ANOTHER BOLD PREDICTION OF AN ICE-FREE ARCTIC
Guest post by Mark Johnson
Al Gore trumpets the latest conclusions of Climate Change Advocate David Barber. “Sea ice in Canada’s fragile Arctic is melting more quickly than anyone expected,” says University of Manitoba Prof. David Barber, the lead investigator of the Circumpolar Flaw Lead System study released Friday. Barber is the lead investigator in the largest climate change study done in Canada. Barber said before the expedition, scientists were working under the theory that climate change would happen much more slowly.
It was assumed the Arctic would be ice-free in the winter by 2100. “We expect it will happen much faster than that, much earlier than that, somewhere between 2013 and 2030 are our estimates right now. So it’s much faster than what we would expect to happen. That can be said for southern climates as well.” “We’re seeing it happen more quickly than what our models thought would happen,” Barber said.
When you read the article, notice a few things:
1) The conclusions are ALL Based on CLIMATE MODELS.
2) Canada Government paid $156-million to Barber et al for the study.
3) The Inuit population are starting to chase the cash cow as well: “There’s also the need for economic development,” Hmmmmmm.
We have finally heard from the Great Climate Change Advocate Al Gore. On his obscure blog, Al says “Its worse than we thought.” Are you kidding me?
Obscure blog? Let’s look at the numbers for Al Gore -vs- WUWT and find out.
In fact, WUWT does pretty well when you look at the entire family of web offering by Gore’s enterprises:
Keep those hits and links coming folks. Thanks – Anthony
NOTE: In the Alexa generated graphs above, the lower number the better for traffic rank. For example in the top graph, WUWT is around the top 10,000 trafficked sites on the web while alogore.com is in the top 100,000 trafficked sites on the web. It’s RANK not HITS.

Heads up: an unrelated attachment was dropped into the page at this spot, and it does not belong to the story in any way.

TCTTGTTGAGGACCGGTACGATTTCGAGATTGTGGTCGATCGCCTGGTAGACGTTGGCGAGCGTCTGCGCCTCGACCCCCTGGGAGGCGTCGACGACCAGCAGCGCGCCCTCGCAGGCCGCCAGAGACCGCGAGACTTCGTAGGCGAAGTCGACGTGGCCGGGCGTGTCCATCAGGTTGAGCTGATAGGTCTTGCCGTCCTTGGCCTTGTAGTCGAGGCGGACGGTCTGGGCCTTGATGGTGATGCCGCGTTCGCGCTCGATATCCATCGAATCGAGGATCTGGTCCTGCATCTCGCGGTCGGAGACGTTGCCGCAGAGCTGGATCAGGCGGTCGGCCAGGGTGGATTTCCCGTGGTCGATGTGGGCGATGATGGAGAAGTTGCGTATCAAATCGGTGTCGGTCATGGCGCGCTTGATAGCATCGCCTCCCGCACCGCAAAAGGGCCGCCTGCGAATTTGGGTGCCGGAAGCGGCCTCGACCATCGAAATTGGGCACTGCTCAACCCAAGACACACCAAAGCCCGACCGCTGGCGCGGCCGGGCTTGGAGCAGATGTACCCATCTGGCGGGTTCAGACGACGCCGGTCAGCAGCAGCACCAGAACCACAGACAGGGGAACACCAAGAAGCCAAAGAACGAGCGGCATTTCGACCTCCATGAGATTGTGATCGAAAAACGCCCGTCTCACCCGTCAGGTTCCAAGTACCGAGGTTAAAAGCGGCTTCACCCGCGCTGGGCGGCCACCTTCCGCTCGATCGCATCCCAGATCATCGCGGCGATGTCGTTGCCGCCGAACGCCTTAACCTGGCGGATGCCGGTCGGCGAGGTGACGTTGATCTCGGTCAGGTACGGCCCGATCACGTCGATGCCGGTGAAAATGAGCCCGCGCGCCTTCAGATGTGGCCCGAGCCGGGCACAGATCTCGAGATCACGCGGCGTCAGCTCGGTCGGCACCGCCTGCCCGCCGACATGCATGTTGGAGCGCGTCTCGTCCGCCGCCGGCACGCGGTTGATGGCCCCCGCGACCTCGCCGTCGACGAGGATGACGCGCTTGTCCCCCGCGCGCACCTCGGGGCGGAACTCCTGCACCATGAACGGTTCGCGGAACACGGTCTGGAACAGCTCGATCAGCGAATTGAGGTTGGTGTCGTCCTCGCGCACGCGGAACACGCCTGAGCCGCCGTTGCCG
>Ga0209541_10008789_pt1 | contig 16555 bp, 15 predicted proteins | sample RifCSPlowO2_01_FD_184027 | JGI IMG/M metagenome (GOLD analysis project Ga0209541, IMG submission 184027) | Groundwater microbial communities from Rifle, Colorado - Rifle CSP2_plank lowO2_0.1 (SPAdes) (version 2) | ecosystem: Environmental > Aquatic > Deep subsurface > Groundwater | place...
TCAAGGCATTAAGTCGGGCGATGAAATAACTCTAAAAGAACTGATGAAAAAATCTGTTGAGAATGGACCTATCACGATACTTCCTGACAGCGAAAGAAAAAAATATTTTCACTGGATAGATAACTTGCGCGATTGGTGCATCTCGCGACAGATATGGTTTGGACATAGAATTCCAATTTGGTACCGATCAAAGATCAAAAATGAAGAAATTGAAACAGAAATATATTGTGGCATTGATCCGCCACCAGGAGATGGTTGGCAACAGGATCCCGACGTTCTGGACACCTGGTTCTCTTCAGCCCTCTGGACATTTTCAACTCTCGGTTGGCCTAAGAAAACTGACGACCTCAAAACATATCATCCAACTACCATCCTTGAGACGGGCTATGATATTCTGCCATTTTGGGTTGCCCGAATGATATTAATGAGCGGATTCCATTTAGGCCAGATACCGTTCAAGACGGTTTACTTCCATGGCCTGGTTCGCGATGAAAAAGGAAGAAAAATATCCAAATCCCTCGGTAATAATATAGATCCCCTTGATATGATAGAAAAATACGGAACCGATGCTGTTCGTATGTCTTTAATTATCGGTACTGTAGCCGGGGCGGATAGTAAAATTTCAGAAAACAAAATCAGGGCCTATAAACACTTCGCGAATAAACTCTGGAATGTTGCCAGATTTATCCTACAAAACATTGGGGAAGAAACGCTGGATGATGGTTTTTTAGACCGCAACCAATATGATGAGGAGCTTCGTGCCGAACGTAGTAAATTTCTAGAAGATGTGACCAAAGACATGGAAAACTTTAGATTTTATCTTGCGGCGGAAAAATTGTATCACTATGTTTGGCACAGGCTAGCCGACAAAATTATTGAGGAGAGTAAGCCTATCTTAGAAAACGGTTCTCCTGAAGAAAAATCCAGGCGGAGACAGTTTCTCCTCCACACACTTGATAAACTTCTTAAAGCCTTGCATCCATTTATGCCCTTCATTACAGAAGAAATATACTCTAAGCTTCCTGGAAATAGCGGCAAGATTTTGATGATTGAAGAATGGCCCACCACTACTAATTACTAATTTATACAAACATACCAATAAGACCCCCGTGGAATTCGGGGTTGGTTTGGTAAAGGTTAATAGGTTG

Since some commenters are confused, here is the description from Alexa:
What is Traffic Rank?
The traffic rank is based on three months of aggregated historical traffic data from millions of Alexa Toolbar users and data obtained from other, diverse traffic data sources, and is a combined measure of page views and users (reach). As a first step, Alexa computes the reach and number of page views for all sites on the Web on a daily basis. The main Alexa traffic rank is based on a value derived from these two quantities averaged over time (so that the rank of a site reflects both the number of users who visit that site as well as the number of pages on the site viewed by those users). The three-month change is determined by comparing the site’s current rank with its rank from three months ago. For example, on July 1, the three-month change would show the difference between the rank based on traffic during the first quarter of the year and the rank based on traffic during the second quarter.
How Are Traffic Trend Graphs Calculated?
The Trend graph shows you the site’s daily traffic rank, charted over time. The daily traffic rank reflects the traffic to the site based on data for a single day. In contrast, the main traffic rank shown in the Alexa Toolbar and elsewhere in the service is calculated from three months of aggregate traffic data.
Daily traffic rankings will sometimes benefit sites with sporadically high traffic, while the three-month traffic ranking benefits sites with consistent traffic over time. Since we feel that consistent traffic is a better indication of a site’s value, we’ve chosen to use the three-month traffic rank to represent the site’s overall popularity. We use the daily traffic rank in the Trend graphs because it allows you to see short-term fluctuations in traffic much more clearly.
It is possible for a site’s three-month traffic rank to be higher than any single daily rank shown in the Trend graph. On any given day there may be many sites that temporarily shoot up in the rankings. But if a site has consistent traffic performance, it may end up with the best ranking when the traffic data are aggregated into the three-month average. A good analogy is a four-day golf tournament: if a different player comes in first at each match, but you come in second at all four matches, you can end up winning the tournament.